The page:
Dental scaling is a helpful procedure that should be undertaken by people with gum disease and excessive plaque build-up. Its main job is to reach below the gum line to remove excessive plaque build-up. For this reason, scaling reaches much deeper than a regular surface clean.
Included as part of the Synergy Band 1.
What is it?
This deeper way of cleaning the teeth and gum area is commonly referred to as scaling and root planing, and it works effectively at treating and preventing gum disease and build-up of hard calculus. This maintenance treatment should be used by people who are developing or have gum disease. This treatment is effective for tackling milder forms of gum disease, though, as more advanced periodontitis will need more specialised treatment such as a full mouth disinfection course. If you believe you require this treatment, speak with your dentist during your subsequent check-up. It’s important for your dentist to fully assess your situation before recommending treatment.
The procedure can be slightly uncomfortable, but it is quite simple to complete. If you are worried about pain or discomfort, please bring this up with your dentist before treatment begins. A local anaesthetic may be used to ease any pain or discomfort for patients with more sensitive gums. In general, the procedure aims to remove the plaque build-up from the teeth and just below the gumline. This can be done one of two ways, depending on the dentist’s preference.
The dentist may use a specialist instrument, a curette, to aggravate the dental plaque from beneath the gum line. This is done by inserting the specially-designed tooth in the area between the gums and teeth. This is an area that cannot be reached with a standard toothbrush. In comparison, an ultrasonic instrument can be used to scale the teeth too. This will feature a metal tip, to chip any hard calculus away, and a cool water spray, which will flush out the gum pockets.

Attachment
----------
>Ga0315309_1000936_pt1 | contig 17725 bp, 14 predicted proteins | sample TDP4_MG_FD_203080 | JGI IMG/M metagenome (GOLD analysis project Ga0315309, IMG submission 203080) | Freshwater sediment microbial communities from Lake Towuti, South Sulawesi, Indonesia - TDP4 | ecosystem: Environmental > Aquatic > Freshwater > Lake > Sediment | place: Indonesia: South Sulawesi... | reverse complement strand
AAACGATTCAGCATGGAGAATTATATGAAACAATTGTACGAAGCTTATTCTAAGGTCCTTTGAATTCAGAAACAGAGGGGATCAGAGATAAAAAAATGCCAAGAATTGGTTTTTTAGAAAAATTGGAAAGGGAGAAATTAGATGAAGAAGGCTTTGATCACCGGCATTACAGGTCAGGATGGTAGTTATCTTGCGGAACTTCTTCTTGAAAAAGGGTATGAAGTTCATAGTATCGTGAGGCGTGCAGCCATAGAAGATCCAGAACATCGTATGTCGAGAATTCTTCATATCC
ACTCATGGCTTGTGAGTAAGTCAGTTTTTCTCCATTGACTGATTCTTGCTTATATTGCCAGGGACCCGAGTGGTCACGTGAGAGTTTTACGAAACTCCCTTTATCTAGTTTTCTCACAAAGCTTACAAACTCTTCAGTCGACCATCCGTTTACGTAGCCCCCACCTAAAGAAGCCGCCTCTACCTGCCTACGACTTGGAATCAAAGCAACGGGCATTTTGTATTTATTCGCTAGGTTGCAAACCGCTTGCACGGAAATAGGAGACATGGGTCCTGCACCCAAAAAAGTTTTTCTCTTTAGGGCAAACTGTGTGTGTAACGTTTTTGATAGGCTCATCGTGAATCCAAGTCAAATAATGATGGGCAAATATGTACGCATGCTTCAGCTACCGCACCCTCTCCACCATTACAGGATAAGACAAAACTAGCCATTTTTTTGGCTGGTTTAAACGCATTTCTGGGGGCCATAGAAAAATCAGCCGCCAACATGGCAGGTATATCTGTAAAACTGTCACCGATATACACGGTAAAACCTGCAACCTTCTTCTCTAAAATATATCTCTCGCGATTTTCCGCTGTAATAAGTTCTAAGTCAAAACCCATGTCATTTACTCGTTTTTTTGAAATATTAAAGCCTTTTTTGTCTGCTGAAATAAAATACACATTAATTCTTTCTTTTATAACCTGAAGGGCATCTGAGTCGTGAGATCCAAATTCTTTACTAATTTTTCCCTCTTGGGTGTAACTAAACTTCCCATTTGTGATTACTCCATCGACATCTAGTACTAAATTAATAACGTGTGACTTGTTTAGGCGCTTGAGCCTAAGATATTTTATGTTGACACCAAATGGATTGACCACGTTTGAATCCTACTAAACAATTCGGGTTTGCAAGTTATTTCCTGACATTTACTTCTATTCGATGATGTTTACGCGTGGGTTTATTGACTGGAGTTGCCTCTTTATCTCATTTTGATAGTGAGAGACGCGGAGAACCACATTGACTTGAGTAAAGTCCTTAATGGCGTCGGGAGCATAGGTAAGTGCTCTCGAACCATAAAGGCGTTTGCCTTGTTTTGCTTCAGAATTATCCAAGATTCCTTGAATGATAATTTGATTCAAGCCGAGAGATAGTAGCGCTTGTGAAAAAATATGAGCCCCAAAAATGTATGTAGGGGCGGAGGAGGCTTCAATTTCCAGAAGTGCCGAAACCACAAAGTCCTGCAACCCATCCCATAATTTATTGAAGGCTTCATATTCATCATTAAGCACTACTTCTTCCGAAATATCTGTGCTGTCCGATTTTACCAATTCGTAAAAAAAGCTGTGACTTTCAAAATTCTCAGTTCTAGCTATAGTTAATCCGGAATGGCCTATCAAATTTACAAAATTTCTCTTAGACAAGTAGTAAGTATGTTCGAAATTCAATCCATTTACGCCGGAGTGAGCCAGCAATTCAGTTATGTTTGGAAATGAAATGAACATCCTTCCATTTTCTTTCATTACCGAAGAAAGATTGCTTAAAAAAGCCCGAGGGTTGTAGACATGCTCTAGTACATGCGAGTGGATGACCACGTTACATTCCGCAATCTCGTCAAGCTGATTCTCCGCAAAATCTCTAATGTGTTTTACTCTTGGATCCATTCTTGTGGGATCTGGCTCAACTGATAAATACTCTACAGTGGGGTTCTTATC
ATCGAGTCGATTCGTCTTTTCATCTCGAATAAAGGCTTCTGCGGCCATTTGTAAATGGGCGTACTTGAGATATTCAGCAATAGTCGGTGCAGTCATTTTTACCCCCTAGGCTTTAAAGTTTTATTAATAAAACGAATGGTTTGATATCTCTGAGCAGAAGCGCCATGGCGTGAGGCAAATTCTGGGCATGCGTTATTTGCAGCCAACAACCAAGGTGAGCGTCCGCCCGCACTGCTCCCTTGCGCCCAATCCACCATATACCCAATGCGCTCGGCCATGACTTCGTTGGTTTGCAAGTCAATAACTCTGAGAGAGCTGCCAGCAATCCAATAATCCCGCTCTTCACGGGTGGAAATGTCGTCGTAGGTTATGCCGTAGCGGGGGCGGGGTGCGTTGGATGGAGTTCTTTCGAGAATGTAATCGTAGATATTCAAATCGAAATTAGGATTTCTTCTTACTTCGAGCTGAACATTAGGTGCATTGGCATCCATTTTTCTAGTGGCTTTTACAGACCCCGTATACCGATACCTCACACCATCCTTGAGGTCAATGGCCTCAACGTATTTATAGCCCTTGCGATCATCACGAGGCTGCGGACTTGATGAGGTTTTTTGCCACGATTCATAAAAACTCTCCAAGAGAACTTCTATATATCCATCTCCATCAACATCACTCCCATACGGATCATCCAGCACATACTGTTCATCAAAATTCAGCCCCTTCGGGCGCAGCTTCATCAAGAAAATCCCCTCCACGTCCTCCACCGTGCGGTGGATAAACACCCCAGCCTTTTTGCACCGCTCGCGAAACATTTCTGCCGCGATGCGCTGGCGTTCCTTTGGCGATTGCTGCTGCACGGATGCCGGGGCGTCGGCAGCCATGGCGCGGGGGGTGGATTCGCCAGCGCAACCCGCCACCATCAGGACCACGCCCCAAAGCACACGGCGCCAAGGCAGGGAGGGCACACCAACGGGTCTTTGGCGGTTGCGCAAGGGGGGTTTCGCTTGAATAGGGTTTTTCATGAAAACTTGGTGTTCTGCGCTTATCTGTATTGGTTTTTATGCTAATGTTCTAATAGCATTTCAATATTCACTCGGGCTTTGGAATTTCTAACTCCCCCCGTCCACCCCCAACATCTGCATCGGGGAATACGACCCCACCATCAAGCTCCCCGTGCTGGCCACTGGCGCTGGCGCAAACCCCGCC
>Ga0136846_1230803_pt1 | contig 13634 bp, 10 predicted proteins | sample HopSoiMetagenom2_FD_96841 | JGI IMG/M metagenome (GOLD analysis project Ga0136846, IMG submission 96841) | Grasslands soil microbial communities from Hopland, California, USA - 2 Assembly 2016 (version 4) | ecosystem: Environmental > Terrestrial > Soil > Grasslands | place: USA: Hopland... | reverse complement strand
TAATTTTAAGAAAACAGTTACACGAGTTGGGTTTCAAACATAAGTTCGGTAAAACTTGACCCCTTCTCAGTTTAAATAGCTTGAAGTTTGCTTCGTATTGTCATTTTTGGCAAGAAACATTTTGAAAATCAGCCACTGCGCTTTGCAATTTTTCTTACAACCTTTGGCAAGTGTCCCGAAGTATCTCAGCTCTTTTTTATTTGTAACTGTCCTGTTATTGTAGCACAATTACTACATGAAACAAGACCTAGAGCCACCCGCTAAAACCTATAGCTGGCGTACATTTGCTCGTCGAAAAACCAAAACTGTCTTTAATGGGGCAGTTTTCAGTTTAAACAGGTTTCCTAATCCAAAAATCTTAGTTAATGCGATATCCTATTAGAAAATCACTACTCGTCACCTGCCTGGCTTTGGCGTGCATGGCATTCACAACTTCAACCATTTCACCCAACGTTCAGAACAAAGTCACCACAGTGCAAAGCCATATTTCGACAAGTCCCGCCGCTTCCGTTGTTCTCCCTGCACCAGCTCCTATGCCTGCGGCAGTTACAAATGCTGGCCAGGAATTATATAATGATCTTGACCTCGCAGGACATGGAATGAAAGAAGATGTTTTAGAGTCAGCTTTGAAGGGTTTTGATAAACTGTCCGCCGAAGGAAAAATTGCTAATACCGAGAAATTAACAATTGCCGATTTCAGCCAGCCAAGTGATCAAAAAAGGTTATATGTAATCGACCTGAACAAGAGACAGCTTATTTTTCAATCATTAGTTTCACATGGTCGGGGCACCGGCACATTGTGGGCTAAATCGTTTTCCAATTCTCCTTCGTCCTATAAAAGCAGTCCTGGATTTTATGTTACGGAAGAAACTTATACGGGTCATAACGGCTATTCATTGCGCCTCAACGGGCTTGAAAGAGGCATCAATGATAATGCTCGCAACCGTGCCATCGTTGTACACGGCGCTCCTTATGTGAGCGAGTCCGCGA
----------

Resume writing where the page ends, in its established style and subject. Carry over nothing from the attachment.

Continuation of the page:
Part of the treatment of scaling includes root planing too. Root planing, similar to scaling, involves a deep clean of hard to reach areas. It aims to smooth out the tooth’s roots to promote the patient’s gums to reattach properly. Both combinations of treatment work well together in promoting healing gums and preventing the development of gum disease.
After the treatment
As has already been mentioned above, scaling and root planing can be uncomfortable for the most part. Post-treatment, this can lead to swelling or bleeding for a few days. It is an important part of the overall treatment that the patient has a follow-up appointment after the initial treatment. This will allow your dentist to assess how well your gums are healing.
Your dentist will give you the appropriate after-care advice. Furthermore, the dentist will provide you with a supply of chlorhexidine, which can be used as an antiseptic mouth rinse to be used daily. This is crucial as it will promote healing gum